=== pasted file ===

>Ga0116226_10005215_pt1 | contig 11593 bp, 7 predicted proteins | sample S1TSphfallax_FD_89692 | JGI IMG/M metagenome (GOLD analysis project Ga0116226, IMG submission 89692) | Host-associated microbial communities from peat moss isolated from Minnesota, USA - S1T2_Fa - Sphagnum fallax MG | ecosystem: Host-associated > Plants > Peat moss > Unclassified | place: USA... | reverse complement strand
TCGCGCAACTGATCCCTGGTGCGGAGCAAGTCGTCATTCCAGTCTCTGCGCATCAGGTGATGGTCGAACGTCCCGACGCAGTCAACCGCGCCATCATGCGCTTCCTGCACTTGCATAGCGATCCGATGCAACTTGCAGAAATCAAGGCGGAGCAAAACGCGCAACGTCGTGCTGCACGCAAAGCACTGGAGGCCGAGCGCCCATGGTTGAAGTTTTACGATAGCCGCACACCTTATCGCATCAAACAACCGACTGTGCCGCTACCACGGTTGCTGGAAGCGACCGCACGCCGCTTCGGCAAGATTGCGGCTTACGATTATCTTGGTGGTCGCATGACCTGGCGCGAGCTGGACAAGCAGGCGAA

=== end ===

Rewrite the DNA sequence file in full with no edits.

>Ga0116226_10005215_pt1 | contig 11593 bp, 7 predicted proteins | sample S1TSphfallax_FD_89692 | JGI IMG/M metagenome (GOLD analysis project Ga0116226, IMG submission 89692) | Host-associated microbial communities from peat moss isolated from Minnesota, USA - S1T2_Fa - Sphagnum fallax MG | ecosystem: Host-associated > Plants > Peat moss > Unclassified | place: USA... | reverse complement strand
TCGCGCAACTGATCCCTGGTGCGGAGCAAGTCGTCATTCCAGTCTCTGCGCATCAGGTGATGGTCGAACGTCCCGACGCAGTCAACCGCGCCATCATGCGCTTCCTGCACTTGCATAGCGATCCGATGCAACTTGCAGAAATCAAGGCGGAGCAAAACGCGCAACGTCGTGCTGCACGCAAAGCACTGGAGGCCGAGCGCCCATGGTTGAAGTTTTACGATAGCCGCACACCTTATCGCATCAAACAACCGACTGTGCCGCTACCACGGTTGCTGGAAGCGACCGCACGCCGCTTCGGCAAGATTGCGGCTTACGATTATCTTGGTGGTCGCATGACCTGGCGCGAGCTGGACAAGCAGGCGAA